Subclinical Thyroid Dysfunction and the Risk of Heart Failure in Older Persons at High Cardiovascular Risk

    loading  Checking for direct PDF access through Ovid



Subclinical thyroid dysfunction is common in older people. However, its clinical importance is uncertain.


Our objective was to determine the extent to which subclinical hyperthyroidism and hypothyroidism influence the risk of heart failure and cardiovascular diseases in older people.

Setting and Design:

The Prospective Study of Pravastatin in the Elderly at Risk (PROSPER) is an prospective cohort study.


Patients included men and women aged 70–82 yr (n = 5316) with known cardiovascular risk factors or previous cardiovascular disease.

Main Outcome Measures:

Incidence rate of heart failure hospitalization, atrial fibrillation, and cardiovascular events and mortality according to baseline thyroid status were evaluated. Euthyroid participants (TSH =0.45–4.5 mIU/liter) were compared with those with subclinical hyperthyroidism (TSH <0.45 mIU/liter) and those with subclinical hypothyroidism (TSH ≥4.5 mIU/liter, both with normal free T4).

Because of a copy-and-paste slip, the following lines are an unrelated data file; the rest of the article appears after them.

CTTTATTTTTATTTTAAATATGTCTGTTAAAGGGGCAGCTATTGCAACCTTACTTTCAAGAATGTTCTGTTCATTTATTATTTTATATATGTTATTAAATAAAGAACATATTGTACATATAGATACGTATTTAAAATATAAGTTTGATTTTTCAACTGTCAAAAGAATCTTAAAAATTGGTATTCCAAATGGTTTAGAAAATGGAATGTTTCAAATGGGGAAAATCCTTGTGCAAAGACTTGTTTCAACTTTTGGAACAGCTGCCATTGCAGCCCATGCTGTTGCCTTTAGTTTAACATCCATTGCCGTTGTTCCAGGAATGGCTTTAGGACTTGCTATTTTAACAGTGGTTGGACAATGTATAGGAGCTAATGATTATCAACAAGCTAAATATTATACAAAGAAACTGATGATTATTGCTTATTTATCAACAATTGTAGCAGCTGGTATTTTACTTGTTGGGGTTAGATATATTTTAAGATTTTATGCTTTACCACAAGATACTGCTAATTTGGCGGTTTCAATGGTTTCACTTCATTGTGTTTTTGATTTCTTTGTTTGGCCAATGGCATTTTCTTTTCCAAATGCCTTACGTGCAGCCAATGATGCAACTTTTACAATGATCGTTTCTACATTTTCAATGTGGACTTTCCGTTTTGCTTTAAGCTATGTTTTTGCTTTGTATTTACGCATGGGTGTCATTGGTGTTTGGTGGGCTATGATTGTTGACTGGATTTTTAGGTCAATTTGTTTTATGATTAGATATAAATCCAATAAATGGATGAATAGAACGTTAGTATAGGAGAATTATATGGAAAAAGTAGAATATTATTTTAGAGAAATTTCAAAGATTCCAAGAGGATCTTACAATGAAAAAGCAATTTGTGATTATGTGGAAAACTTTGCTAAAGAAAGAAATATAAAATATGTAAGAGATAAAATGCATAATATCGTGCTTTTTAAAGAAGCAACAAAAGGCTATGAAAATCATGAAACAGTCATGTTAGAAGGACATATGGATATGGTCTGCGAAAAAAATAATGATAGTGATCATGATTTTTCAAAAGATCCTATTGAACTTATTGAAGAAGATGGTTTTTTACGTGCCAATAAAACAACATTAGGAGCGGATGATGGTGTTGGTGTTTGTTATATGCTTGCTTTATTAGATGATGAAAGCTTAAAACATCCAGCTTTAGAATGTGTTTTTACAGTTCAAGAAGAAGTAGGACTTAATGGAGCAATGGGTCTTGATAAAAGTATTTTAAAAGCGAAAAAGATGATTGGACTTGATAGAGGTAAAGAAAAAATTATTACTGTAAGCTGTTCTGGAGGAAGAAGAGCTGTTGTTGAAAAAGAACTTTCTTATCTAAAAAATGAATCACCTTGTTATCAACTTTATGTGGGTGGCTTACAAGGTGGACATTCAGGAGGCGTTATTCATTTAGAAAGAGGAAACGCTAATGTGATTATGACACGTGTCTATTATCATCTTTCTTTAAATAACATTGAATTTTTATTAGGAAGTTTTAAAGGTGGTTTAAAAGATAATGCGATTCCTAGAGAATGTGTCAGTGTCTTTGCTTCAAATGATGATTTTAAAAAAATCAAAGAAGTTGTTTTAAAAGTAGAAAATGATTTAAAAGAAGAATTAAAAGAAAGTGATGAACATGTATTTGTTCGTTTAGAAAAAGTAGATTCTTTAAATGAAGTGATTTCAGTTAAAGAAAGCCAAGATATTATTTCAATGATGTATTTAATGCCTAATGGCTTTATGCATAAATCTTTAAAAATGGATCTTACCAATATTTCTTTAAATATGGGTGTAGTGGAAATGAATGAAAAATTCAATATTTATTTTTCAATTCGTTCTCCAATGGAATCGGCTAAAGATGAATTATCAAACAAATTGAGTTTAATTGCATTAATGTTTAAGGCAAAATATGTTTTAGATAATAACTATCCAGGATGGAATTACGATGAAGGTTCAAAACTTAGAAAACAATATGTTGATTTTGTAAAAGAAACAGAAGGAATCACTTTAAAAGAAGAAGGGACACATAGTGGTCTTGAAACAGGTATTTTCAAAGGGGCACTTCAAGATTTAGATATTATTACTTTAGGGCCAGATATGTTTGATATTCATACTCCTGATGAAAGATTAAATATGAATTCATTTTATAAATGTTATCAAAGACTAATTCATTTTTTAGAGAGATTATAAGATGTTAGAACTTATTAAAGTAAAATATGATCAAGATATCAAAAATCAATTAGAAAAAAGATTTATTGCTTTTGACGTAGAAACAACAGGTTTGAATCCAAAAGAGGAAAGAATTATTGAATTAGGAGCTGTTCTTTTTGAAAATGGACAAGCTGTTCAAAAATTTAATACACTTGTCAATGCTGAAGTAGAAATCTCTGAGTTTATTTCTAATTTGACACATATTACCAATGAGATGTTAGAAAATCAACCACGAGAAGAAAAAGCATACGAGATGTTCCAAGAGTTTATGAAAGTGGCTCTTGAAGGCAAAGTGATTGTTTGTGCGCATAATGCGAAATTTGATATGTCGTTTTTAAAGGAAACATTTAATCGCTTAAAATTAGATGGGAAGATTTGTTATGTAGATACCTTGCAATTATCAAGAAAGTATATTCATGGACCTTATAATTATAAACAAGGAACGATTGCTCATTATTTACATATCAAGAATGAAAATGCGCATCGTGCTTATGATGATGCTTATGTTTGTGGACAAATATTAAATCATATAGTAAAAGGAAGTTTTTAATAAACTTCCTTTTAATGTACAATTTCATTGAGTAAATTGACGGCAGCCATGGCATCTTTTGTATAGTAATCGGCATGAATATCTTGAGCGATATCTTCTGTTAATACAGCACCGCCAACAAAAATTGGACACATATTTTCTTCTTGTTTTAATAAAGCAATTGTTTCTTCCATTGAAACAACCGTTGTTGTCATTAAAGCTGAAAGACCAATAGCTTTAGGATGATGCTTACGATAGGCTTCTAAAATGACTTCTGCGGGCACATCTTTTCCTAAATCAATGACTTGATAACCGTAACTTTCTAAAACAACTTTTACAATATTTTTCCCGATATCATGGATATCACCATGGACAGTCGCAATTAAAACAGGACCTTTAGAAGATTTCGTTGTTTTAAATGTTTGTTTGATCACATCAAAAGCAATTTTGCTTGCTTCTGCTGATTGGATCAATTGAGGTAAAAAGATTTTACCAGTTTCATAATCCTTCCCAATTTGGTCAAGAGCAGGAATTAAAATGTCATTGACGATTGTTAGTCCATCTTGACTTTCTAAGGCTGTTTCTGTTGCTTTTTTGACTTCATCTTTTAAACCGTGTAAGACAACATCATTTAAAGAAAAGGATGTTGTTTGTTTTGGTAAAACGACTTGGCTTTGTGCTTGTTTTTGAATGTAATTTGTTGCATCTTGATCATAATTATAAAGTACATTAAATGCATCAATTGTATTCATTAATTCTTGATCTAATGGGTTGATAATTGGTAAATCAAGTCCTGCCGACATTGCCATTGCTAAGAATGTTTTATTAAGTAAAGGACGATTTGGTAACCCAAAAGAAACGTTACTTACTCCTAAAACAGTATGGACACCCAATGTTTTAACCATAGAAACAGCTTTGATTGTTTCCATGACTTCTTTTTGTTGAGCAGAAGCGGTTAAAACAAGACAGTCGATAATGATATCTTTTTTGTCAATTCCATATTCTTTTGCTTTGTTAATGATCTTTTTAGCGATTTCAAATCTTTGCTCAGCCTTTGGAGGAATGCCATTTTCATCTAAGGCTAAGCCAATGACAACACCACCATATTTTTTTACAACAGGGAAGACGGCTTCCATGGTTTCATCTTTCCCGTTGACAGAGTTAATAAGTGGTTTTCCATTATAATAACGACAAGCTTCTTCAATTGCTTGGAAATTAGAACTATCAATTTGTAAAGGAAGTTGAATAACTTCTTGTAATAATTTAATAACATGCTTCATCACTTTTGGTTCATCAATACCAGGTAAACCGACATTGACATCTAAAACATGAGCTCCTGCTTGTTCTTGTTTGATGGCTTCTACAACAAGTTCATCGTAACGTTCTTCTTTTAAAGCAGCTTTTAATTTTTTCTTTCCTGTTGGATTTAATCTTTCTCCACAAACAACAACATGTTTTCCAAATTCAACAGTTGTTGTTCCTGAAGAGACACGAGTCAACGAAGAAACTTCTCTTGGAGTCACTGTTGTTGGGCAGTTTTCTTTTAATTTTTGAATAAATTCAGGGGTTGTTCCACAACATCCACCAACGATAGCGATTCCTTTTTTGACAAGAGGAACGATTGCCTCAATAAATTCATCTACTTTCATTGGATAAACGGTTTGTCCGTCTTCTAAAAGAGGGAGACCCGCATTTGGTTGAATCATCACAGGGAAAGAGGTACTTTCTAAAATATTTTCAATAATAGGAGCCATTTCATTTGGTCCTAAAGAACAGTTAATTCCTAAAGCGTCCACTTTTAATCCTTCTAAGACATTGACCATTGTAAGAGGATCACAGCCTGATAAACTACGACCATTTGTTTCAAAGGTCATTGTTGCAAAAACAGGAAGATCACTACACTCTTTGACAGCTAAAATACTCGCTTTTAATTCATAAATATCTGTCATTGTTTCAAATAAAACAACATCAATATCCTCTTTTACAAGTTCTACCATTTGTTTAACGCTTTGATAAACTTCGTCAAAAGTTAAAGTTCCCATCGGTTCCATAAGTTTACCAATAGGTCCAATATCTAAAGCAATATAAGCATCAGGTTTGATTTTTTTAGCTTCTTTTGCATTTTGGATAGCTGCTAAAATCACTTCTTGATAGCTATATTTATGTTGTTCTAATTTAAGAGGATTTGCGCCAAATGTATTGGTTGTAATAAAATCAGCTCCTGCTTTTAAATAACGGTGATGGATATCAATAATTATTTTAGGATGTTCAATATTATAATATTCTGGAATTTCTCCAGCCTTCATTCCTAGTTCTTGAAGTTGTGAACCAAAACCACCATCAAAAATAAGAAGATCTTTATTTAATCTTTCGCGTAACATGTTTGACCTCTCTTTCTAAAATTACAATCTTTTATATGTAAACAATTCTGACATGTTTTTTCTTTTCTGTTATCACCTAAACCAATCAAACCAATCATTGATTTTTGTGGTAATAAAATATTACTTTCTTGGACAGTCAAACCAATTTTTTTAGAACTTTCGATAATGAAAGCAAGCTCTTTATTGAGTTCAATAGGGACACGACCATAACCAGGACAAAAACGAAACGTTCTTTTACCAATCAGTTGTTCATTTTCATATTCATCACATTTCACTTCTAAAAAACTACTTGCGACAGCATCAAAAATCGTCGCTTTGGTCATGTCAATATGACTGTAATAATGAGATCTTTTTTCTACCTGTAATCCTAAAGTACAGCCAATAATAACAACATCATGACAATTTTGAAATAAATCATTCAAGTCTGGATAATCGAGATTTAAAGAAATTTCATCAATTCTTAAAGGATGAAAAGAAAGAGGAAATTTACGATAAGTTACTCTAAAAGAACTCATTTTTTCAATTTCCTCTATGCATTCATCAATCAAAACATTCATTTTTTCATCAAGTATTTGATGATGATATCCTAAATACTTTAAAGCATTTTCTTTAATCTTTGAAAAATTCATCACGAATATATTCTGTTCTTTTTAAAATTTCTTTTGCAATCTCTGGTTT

Subclinical hyperthyroidism was present in 71 participants and subclinical hypothyroidism in 199 participants. Over 3.2 yr follow-up, the rate of heart failure was higher for subclinical hyperthyroidism compared with euthyroidism [age- and sex-adjusted hazard ratio (HR) = 2.93, 95% confidence interval (CI) = 1.37–6.24, P = 0.005; multivariate-adjusted HR = 3.27, 95% CI = 1.52–7.02, P = 0.002). Subclinical hypothyroidism (only at threshold >10 mIU/liter) was associated with heart failure (age- and sex-adjusted HR = 3.01, 95% CI = 1.12–8.11, P = 0.029; multivariate HR = 2.28, 95% CI = 0.84–6.23). There were no strong evidence of an association between subclinical thyroid dysfunction and cardiovascular events or mortality, except in those with TSH below 0.1 or over 10 mIU/liter and not taking pravastatin.


Older people at high cardiovascular risk with low or very high TSH along with normal free T4 appear at increased risk of incident heart failure.

Related Topics

    loading  Loading Related Articles